Blog Gladys Radek National National Inquiry into Missing and Murdered Indigenous Women and Girls National News Violence women

The journey of Gladys Radek and her fight for human rights

Charlotte Morritt-Jacobs
APTN Information
Gladys Radek loves music.

She says it helps her get via robust occasions, like now, as she prepares for the release of the final report from the National Inquiry into Missing and Murdered Indigenous Ladies and Women (MMIWG) in Gatineau, Quebec.

“I have been anxious for the last while, realizing that this is closing the circle, that gap, that I set up to do back in 2008,” Radek says.

Radek has invited APTN News to hear her truths and meet some of her buddies as she travels throughout Canada for this trigger one final time.

(Gladys Radek on the brink of witness the ultimate report for the Nationwide Inquiry into Missing and Murdered Indigenous Ladies and Women. Photograph: Charlotte Morritt-Jacobs/APTN)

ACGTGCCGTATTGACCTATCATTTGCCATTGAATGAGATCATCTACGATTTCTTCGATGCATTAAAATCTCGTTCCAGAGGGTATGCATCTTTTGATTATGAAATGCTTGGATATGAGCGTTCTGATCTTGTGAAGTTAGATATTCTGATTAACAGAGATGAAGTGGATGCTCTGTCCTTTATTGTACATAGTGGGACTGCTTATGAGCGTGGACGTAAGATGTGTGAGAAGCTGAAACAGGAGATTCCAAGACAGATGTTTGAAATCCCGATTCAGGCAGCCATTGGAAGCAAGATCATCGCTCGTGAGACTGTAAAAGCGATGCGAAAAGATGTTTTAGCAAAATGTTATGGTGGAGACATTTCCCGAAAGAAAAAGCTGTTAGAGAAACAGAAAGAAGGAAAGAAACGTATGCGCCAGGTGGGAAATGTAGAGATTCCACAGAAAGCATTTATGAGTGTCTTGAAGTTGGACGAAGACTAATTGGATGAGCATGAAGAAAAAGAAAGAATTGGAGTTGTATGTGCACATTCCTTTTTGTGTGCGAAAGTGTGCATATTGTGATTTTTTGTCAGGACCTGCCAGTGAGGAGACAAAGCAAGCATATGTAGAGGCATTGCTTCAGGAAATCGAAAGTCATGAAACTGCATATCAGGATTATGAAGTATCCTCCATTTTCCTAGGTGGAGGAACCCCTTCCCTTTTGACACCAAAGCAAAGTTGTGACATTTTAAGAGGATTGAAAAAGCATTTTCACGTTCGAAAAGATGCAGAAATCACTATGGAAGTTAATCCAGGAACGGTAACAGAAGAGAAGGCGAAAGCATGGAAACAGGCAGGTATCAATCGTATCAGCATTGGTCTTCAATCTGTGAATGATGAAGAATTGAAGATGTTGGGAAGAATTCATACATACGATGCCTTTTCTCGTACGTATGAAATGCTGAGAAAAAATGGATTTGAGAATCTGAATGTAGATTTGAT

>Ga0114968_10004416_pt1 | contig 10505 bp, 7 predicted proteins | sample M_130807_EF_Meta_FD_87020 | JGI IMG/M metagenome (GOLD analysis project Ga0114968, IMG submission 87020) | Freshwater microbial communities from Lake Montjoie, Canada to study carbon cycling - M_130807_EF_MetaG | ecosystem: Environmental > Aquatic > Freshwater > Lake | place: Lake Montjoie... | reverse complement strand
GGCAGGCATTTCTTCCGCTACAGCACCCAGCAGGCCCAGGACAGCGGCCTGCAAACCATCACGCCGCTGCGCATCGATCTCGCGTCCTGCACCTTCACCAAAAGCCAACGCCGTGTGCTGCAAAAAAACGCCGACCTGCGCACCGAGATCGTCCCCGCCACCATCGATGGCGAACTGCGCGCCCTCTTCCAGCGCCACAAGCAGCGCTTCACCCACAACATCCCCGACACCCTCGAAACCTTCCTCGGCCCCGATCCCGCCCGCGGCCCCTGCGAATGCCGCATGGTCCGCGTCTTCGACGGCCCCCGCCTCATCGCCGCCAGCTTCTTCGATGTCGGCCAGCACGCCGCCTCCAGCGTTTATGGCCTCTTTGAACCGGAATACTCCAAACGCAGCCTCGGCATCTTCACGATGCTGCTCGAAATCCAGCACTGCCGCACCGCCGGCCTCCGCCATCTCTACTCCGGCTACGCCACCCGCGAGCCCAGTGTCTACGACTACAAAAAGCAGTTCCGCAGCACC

“As beautiful as God’s country is up here there’s still a lot of ghosts in the closet that need to be addressed. That’s what I think about all the time,” she says.

The ghosts she speaks of lie alongside notorious Hwy 16 – better referred to as the Freeway of Tears in B.C.

Radek is from the Gitxsan Moist’suwet’en territory, more commonly generally known as Moricetown.

She has seen the nation while advocating for stolen sisters by means of her “March 4 Justice” walks.

“Before this movement, before the walks, no one was talking about the missing and murdered women. Our family members right across the nation were in their own pain, their little world – they thought nobody cared,” Radek says.

(Radek says the “War Pony,” is one of her greatest tools for raising consciousness round MMIWG. Photograph: Charlotte Morritt-Jacobs/APTN)

In her residence on the outskirts of Terrace, B.C., she types via photographs of MMIWG.

The quantity swells annually. This time there are greater than 110 footage to tape on her hatchback which she calls her “war pony.”

It began with one, her niece Tamara Chipman, who went lacking from Prince Rupert, B.C. in 2005.

Tamara was 22 years previous on the time and mom to a 4-year-old boy when she disappeared.

She continues to be lacking at present.

In 2008 Radek began the Tears 4 Justice March, strolling from B.C. to Ottawa.

The walk shortly gathered momentum as families started to hitch her in help.